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De La Hoya: Was losing a winning recipe for Cotto?

Floyd Mayweather Jr. has won more fights, earned more titles and gained more notoriety than his Saturday night foe in Las Vegas - soft-spoken Puerto Rican import Miguel Cotto.

But there's one ring feat Cotto's successfully handled - twice - that "Money" has never had to.

Losing.

And to hear Oscar De La Hoya tell it, that may actually be an advantage at the MGM Grand.

"Cotto was very smart in reinventing himself," said De La Hoya, referring to the defending 154-pound champion's welterweight losses to Antonio Margarito and Manny Pacquiao in 2008 and 2009. "He changed up his corner. He changed up his strategy. He became more of a technician instead of a brawler and a face- first, in-your-face type of fighter. He was able to do it very smart."

Cotto rebounded from the Margarito loss to regain a belt at 147, which he surrendered to Pacquiao 16 months later in a 145-pound catch-weight event.

He then moved to a new division, won its WBA title from Yuri Foreman at Yankee Stadium and has since defended it twice - including a vengeance-fueled rematch TKO of Margarito in December.

Mayweather, meanwhile, has never lost and only rarely been pushed in winning 42 times as a pro since 1996, leaving many to opine that the 0 in his record is his most-cherished possession.

He's fought above 147 just once - weighing-in at 150 against De La Hoya in May 2007 when he won a WBC super welterweight title belt that he never defended.

"If he gets a loss, it'll be very devastating to his career and to himself mentally," De La Hoya said.

"Being unbeaten means the world to him. Mayweather's in a position where he has his fan base where they love him and they want to watch him win, but he also has this fan base that wants to see him lose, and when they see him lose then it's over for Mayweather. That's their mentality.

"I think that Mayweather is talented enough to change up his game plan if he does lose."

De La Hoya dropped a split decision when the two met, and remains the only fighter to ever win more than five rounds against Mayweather on any judge's card.

He wavered on the path his former foe and occasional business partner's career will ultimately take - initially claiming it's inevitable that he'll lose, then allowing for the idea it might never happen.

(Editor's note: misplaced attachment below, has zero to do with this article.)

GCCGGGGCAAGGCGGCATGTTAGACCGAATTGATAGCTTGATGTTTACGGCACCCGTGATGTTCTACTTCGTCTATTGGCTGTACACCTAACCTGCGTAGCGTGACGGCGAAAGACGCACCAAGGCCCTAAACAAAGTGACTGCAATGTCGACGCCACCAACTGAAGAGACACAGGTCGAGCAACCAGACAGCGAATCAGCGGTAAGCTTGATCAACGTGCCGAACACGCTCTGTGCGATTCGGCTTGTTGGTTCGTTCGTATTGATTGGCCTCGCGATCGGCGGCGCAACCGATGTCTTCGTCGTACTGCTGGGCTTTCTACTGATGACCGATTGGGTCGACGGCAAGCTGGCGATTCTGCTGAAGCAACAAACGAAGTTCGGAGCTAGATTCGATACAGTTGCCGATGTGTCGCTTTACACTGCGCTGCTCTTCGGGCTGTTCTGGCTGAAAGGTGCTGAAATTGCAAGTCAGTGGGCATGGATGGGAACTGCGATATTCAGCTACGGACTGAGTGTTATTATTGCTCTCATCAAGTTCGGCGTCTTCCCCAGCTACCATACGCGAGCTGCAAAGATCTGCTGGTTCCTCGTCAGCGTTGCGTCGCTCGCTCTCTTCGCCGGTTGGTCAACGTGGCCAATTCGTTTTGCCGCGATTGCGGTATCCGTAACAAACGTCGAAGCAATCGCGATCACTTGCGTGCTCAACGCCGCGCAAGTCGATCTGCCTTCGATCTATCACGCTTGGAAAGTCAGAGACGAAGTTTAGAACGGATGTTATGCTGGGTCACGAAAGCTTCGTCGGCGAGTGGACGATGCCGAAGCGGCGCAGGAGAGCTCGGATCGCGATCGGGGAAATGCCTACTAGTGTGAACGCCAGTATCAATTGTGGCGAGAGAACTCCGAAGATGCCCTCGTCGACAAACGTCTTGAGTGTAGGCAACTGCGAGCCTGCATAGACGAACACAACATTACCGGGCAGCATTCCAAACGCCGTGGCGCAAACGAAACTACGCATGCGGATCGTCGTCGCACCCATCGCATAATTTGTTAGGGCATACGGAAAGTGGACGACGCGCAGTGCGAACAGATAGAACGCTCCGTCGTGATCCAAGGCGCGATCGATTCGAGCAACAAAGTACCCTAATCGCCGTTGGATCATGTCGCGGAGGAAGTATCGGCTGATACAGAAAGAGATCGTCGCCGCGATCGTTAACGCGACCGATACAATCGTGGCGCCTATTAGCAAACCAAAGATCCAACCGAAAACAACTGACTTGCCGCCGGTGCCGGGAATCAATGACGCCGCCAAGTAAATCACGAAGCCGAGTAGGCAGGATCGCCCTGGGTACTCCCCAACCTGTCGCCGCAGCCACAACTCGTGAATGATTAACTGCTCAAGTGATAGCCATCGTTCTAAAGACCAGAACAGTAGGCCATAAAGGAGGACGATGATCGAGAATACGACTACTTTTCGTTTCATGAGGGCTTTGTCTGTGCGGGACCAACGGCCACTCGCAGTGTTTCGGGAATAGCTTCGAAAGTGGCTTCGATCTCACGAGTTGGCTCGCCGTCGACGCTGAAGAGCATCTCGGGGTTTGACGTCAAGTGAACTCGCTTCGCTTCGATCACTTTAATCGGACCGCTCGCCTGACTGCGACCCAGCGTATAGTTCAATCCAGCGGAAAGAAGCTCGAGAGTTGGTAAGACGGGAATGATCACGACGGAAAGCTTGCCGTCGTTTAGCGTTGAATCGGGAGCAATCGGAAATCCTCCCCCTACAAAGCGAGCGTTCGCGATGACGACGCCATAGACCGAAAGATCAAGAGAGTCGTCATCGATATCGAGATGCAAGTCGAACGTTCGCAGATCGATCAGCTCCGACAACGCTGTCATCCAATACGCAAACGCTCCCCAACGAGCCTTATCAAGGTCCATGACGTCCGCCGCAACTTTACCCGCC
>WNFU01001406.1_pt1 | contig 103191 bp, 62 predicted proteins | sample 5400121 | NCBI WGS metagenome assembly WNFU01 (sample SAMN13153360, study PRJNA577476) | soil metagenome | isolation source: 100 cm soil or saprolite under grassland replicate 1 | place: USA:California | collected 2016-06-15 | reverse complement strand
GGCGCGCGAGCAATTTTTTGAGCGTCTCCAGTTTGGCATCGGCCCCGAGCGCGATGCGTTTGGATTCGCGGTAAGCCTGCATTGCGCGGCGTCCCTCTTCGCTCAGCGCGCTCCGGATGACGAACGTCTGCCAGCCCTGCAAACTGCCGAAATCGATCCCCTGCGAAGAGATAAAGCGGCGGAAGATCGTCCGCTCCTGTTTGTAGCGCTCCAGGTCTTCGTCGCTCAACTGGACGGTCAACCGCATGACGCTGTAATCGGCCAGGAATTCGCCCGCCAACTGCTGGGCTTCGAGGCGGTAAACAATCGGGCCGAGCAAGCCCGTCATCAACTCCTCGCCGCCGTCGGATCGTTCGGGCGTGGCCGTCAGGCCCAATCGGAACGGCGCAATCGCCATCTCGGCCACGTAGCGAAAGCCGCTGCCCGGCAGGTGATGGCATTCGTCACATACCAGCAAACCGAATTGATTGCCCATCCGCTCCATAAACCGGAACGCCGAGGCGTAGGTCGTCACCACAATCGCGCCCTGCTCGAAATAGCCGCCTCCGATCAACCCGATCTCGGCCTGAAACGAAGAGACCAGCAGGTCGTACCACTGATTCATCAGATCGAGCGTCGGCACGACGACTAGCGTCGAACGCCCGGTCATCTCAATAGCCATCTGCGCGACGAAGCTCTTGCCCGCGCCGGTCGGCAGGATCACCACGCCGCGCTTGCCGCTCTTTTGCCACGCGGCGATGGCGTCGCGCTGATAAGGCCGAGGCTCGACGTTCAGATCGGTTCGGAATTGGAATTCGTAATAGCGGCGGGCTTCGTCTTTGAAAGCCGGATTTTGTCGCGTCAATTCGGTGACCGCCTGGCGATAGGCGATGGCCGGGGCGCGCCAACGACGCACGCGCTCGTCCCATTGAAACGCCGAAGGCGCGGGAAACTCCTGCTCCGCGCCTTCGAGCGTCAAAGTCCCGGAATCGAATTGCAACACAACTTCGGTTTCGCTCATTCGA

"Every fighter loses. That's just a given," he said. "The best of the best lost. Muhammad Ali had many losses and he's considered the greatest fighter on the planet.

"Mayweather is a tremendous talent. All my respect is to him because it's not easy to stay undefeated in this game when you're facing guys like Miguel Cotto, myself, Sugar Shane Mosley. He's done a great job, but eventually it has to go. There's no doubt about that.

"But who knows? Maybe he'll never lose. Maybe we're watching the greatest fighter that ever lived from our era here. You never know. This sport can throw you a curveball. I know that first-hand. Maybe we're watching a Floyd Mayweather who's reached his peak, or maybe we're watching a Floyd Mayweather who hasn't even begun."

The challenger is a big favorite among bettors entering the weekend according to World Sports Exchange (wsex.com), which requires a $650 wager in Mayweather to net a $100 return. Contrarily, a $100 outlay on Cotto would yield $450 in winnings.

The over/under consensus also leans heavily against a quick ending, with $240 needed to bring back $100 if the fight goes past the midway point of round 10. A wager of $100 would result in a $190 payout if the fight ends decisively - by KO, TKO or disqualification - before that point.

The televised portion of the Cotto-Mayweather card - which includes Mosley's challenge of Saul Alvarez - begins at 9 p.m. ET and will be carried live by HBO Pay-Per-View.

Lyle Fitzsimmons is a veteran sports columnist who's written professionally since 1988 and covered boxing since 1995. His work is published in print and posted online for clients in North America and Europe. Reach him at fitzbitz@msn.com or follow him on Twitter: @fitzbitz.